By Steve Dillow, Group Special Projects Chair
Much has happened concerning the Torrance Refinery and its continued use of hydrofluoric acid (HF or MHF) in the last few months. On the second anniversary of the major explosion, the Torrance Refinery Action Alliance (TRAA), supported by the Sierra Club and others, held a major rally and march to the refinery. Despite a steady rain, about 500 people took part – this in a city that never has protests or marches. Coincidentally, on the same morning there was yet another fire at the refinery.
On February 17, Assemblyman Al Muratsuchi introduced a series of bills to phase out MHF and otherwise make the refinery safer. On March 8, the Los Angeles County Board of Supervisors unanimously passed a motion by Janice Hahn calling for a ban of MHF, in a letter to AQMD and the State Legislature.
On March 28, the EPA released preliminary findings about its inspection of the refinery. It found numerous safety violations, especially regarding in its handling of MHF.
That evening, the city held a Refinery Workshop in which several hundred citizens gathered in support of a city resolution to require the refinery to phase out MHF from their process. Dr. Sally Hayati of the TRAA spoke of the dangers: “It’s not just the corrosive burns from the acid …, but it is also a systemic poison by virtue of the fluoride. Ions can get absorbed through your skin and your bloodstream, damage your organs, stop your heart, suffocate you — kill you.”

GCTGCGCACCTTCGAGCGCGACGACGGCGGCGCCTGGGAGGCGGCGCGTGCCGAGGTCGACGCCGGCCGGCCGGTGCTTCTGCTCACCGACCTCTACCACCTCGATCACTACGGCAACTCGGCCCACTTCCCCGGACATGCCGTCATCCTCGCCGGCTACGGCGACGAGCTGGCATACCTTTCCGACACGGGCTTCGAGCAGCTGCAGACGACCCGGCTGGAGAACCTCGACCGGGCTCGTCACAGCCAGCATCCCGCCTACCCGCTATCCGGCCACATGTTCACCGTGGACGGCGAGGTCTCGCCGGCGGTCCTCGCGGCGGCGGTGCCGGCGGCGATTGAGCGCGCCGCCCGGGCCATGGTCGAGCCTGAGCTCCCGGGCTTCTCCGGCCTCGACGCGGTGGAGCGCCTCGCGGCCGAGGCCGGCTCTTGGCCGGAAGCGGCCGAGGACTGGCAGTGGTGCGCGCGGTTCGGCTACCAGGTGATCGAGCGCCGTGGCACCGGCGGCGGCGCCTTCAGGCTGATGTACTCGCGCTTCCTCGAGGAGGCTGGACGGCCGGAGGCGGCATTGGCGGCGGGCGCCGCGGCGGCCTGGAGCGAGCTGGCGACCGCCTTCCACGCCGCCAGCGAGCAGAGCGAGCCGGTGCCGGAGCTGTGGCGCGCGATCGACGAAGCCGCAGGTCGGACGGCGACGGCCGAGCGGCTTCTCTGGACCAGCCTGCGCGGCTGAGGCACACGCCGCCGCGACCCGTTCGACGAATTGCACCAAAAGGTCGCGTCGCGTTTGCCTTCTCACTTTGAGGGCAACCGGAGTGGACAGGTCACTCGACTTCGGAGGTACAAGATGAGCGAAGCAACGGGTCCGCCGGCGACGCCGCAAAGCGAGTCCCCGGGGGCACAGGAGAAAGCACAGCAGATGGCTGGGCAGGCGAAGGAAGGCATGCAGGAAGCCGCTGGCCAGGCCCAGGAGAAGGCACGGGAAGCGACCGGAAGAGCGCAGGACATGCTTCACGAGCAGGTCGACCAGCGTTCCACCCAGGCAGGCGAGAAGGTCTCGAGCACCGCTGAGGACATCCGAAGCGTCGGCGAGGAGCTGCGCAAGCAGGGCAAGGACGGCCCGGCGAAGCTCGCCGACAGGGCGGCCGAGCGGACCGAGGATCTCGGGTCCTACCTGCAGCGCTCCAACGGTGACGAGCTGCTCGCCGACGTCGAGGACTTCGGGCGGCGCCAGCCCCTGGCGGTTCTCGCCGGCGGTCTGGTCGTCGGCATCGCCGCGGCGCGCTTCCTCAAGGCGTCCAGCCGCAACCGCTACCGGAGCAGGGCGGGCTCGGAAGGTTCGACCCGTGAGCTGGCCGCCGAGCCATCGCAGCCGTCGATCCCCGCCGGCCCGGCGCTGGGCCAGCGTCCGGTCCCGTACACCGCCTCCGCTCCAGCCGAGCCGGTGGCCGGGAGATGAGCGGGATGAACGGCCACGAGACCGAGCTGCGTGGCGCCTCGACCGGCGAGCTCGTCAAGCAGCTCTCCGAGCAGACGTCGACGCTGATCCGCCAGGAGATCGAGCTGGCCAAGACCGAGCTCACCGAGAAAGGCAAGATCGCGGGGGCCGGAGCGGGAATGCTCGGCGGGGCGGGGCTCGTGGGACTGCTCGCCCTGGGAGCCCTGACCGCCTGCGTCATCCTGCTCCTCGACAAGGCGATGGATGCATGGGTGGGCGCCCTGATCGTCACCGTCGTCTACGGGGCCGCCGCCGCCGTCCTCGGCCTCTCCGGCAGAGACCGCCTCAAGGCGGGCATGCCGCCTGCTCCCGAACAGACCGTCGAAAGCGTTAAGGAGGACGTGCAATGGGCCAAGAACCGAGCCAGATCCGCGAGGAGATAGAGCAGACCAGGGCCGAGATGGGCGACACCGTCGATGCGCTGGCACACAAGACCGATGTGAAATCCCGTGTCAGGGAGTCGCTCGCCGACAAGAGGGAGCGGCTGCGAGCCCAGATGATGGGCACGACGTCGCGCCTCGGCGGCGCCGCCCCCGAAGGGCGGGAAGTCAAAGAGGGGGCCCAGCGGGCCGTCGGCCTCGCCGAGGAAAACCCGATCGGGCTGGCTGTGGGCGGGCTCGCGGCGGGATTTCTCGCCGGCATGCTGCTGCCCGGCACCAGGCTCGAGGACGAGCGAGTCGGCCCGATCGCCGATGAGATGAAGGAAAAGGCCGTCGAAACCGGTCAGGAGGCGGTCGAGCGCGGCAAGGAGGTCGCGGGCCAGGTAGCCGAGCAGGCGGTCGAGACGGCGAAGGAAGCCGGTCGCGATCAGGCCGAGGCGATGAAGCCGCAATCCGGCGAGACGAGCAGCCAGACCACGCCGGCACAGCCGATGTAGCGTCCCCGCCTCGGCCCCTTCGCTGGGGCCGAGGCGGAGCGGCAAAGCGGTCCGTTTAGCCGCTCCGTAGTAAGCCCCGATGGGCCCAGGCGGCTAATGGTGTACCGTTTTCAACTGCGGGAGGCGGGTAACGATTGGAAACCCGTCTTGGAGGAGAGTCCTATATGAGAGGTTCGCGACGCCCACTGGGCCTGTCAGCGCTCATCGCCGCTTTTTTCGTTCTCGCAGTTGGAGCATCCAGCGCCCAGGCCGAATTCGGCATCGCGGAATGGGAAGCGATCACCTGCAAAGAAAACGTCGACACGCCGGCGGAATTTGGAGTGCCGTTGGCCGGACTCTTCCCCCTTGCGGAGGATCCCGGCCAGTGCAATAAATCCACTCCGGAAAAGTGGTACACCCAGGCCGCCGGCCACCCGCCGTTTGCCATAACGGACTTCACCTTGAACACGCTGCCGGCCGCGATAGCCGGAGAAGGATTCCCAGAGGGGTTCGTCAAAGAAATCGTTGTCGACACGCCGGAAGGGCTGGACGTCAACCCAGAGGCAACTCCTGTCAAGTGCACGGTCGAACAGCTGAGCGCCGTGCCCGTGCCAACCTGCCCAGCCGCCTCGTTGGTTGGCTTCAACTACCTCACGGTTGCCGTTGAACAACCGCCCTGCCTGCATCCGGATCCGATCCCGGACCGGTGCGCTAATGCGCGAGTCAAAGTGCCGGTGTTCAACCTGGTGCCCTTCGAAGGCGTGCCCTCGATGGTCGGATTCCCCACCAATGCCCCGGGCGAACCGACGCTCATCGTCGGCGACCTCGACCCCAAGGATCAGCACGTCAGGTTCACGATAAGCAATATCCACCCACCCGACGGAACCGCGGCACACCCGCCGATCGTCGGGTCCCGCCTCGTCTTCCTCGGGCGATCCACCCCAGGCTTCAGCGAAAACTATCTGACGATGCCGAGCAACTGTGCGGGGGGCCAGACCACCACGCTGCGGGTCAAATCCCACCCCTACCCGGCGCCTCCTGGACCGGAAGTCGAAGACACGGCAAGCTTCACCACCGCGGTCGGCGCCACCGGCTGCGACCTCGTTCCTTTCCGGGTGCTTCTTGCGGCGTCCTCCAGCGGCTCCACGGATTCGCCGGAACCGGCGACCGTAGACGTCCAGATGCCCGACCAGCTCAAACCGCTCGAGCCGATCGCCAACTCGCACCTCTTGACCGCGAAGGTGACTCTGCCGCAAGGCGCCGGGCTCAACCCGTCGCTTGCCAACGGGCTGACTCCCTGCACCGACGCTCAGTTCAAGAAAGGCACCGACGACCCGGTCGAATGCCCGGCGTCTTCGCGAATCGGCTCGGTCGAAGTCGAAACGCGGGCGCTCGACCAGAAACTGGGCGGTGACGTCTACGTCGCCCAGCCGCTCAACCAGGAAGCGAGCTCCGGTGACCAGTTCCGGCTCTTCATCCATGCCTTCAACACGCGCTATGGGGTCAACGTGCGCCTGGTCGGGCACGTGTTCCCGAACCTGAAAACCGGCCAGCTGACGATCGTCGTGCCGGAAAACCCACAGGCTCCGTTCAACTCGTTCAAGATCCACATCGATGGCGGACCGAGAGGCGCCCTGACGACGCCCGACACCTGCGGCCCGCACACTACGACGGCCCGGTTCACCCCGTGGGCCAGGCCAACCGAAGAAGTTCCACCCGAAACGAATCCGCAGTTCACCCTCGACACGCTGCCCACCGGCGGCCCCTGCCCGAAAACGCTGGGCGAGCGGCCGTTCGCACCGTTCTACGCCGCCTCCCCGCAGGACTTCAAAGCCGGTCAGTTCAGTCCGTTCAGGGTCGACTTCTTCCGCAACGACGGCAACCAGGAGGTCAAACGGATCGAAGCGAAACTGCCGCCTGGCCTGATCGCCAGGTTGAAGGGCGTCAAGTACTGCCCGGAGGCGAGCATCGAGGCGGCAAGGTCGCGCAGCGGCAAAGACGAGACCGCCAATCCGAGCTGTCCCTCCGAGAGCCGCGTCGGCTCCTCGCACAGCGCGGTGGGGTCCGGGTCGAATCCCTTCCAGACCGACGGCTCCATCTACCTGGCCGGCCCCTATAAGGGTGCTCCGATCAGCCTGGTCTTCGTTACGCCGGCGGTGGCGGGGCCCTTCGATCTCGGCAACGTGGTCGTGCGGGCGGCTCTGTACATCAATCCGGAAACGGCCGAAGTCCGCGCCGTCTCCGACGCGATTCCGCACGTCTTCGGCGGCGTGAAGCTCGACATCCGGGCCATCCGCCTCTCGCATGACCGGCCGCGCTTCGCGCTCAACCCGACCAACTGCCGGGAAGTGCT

Despite that EPA report, 500 letters to the council, and dozens of speakers urging a yes, the city voted down the proposal, and instead adopted a watered-down substitute, merely saying they would to go along with the AQMD’s rules.
On April 1, the SCAQMD held a daylong hearing about the refinery and its own proposed rule 1410 to ban MHF. It was preceded by a press conference with Assemblyman Al Muratsuchi, County Supervisor Janice Hahn, the two Torrance councilmen who supported the ban (Tim Goodrich and Kurt Weiderman), the mayor, and representatives from TRAA and FLARE. At the hearing there were presenta-tions by the AQMD, CalEPA and other state agencies, the federal EPA, local agencies, and local representatives. Then over one hundred members of the public gave their comments.
On April 4, there was another MHF leak to the refinery, large enough to set off sensors, but not enough to be reported to the AQMD. There was lots of news coverage of both the city council workshop and the AQMD hearing, from the Daily Breeze, LA Times, all the TV networks, and KPCC.